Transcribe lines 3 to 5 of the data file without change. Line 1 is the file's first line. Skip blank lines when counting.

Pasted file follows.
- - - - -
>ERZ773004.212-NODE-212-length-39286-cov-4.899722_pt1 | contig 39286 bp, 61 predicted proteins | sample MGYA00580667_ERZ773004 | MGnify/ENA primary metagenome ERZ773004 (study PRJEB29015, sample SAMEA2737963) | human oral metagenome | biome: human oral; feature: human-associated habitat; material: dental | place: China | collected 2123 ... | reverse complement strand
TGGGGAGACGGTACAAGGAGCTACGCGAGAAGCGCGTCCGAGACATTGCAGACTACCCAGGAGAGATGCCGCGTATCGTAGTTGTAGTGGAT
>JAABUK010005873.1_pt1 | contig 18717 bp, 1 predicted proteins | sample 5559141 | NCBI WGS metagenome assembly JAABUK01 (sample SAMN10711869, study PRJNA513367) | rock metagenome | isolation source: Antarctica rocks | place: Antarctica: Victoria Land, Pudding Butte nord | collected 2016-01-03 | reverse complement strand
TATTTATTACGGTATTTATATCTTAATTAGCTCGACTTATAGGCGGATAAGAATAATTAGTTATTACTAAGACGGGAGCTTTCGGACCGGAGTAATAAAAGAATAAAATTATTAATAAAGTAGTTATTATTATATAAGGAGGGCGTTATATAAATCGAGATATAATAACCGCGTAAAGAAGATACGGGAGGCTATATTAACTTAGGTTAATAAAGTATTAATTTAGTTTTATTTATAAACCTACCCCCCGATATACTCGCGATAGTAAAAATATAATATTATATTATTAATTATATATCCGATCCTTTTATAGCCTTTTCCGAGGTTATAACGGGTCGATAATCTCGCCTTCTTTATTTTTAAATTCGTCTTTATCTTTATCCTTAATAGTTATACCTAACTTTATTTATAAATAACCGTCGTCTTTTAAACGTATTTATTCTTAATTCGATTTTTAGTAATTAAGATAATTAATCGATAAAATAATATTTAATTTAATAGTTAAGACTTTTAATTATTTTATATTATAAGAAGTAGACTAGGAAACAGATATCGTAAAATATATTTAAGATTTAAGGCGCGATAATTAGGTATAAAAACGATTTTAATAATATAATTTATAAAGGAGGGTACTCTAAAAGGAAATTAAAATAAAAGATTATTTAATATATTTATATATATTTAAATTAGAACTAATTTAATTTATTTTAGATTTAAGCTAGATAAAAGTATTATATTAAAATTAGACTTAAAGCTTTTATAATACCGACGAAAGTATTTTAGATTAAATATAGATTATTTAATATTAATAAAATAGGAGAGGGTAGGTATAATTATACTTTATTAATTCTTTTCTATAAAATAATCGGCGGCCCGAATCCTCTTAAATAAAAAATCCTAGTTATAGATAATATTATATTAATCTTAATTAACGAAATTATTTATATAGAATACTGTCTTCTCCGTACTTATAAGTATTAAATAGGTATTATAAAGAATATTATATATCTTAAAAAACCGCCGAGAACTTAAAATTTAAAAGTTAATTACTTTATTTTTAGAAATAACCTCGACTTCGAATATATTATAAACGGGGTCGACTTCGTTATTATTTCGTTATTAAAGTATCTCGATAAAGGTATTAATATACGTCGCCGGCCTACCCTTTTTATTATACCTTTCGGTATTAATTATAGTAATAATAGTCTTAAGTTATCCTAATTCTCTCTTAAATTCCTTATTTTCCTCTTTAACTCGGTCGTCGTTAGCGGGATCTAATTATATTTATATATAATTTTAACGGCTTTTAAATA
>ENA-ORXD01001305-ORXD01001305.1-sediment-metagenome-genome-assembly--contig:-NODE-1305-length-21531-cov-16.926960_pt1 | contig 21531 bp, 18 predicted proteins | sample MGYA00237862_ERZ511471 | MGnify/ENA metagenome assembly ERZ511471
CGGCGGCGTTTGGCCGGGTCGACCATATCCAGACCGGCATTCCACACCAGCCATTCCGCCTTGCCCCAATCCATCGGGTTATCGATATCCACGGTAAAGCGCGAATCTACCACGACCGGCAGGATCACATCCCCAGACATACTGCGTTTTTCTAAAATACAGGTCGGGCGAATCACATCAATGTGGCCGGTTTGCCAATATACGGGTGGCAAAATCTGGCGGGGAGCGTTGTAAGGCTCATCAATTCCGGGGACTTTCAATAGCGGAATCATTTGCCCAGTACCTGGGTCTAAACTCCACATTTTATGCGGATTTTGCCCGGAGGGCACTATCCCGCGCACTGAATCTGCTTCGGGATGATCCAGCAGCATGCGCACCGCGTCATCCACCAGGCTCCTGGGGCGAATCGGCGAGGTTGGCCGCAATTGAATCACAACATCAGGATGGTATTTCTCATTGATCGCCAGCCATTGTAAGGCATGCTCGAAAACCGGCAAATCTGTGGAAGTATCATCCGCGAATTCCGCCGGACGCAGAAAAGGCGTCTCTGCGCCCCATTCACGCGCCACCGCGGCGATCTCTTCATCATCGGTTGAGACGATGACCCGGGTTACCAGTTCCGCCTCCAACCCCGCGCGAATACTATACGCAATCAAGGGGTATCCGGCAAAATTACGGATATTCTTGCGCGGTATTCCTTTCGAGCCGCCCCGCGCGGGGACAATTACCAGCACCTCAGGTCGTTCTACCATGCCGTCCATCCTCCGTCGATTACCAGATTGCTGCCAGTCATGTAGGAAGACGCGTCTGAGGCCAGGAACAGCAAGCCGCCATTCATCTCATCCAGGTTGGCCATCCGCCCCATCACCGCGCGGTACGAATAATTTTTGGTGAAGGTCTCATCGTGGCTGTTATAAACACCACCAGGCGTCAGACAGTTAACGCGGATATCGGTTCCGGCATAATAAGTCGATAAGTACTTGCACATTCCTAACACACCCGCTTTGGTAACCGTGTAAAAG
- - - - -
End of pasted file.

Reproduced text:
>JAABUK010005873.1_pt1 | contig 18717 bp, 1 predicted proteins | sample 5559141 | NCBI WGS metagenome assembly JAABUK01 (sample SAMN10711869, study PRJNA513367) | rock metagenome | isolation source: Antarctica rocks | place: Antarctica: Victoria Land, Pudding Butte nord | collected 2016-01-03 | reverse complement strand
TATTTATTACGGTATTTATATCTTAATTAGCTCGACTTATAGGCGGATAAGAATAATTAGTTATTACTAAGACGGGAGCTTTCGGACCGGAGTAATAAAAGAATAAAATTATTAATAAAGTAGTTATTATTATATAAGGAGGGCGTTATATAAATCGAGATATAATAACCGCGTAAAGAAGATACGGGAGGCTATATTAACTTAGGTTAATAAAGTATTAATTTAGTTTTATTTATAAACCTACCCCCCGATATACTCGCGATAGTAAAAATATAATATTATATTATTAATTATATATCCGATCCTTTTATAGCCTTTTCCGAGGTTATAACGGGTCGATAATCTCGCCTTCTTTATTTTTAAATTCGTCTTTATCTTTATCCTTAATAGTTATACCTAACTTTATTTATAAATAACCGTCGTCTTTTAAACGTATTTATTCTTAATTCGATTTTTAGTAATTAAGATAATTAATCGATAAAATAATATTTAATTTAATAGTTAAGACTTTTAATTATTTTATATTATAAGAAGTAGACTAGGAAACAGATATCGTAAAATATATTTAAGATTTAAGGCGCGATAATTAGGTATAAAAACGATTTTAATAATATAATTTATAAAGGAGGGTACTCTAAAAGGAAATTAAAATAAAAGATTATTTAATATATTTATATATATTTAAATTAGAACTAATTTAATTTATTTTAGATTTAAGCTAGATAAAAGTATTATATTAAAATTAGACTTAAAGCTTTTATAATACCGACGAAAGTATTTTAGATTAAATATAGATTATTTAATATTAATAAAATAGGAGAGGGTAGGTATAATTATACTTTATTAATTCTTTTCTATAAAATAATCGGCGGCCCGAATCCTCTTAAATAAAAAATCCTAGTTATAGATAATATTATATTAATCTTAATTAACGAAATTATTTATATAGAATACTGTCTTCTCCGTACTTATAAGTATTAAATAGGTATTATAAAGAATATTATATATCTTAAAAAACCGCCGAGAACTTAAAATTTAAAAGTTAATTACTTTATTTTTAGAAATAACCTCGACTTCGAATATATTATAAACGGGGTCGACTTCGTTATTATTTCGTTATTAAAGTATCTCGATAAAGGTATTAATATACGTCGCCGGCCTACCCTTTTTATTATACCTTTCGGTATTAATTATAGTAATAATAGTCTTAAGTTATCCTAATTCTCTCTTAAATTCCTTATTTTCCTCTTTAACTCGGTCGTCGTTAGCGGGATCTAATTATATTTATATATAATTTTAACGGCTTTTAAATA
>ENA-ORXD01001305-ORXD01001305.1-sediment-metagenome-genome-assembly--contig:-NODE-1305-length-21531-cov-16.926960_pt1 | contig 21531 bp, 18 predicted proteins | sample MGYA00237862_ERZ511471 | MGnify/ENA metagenome assembly ERZ511471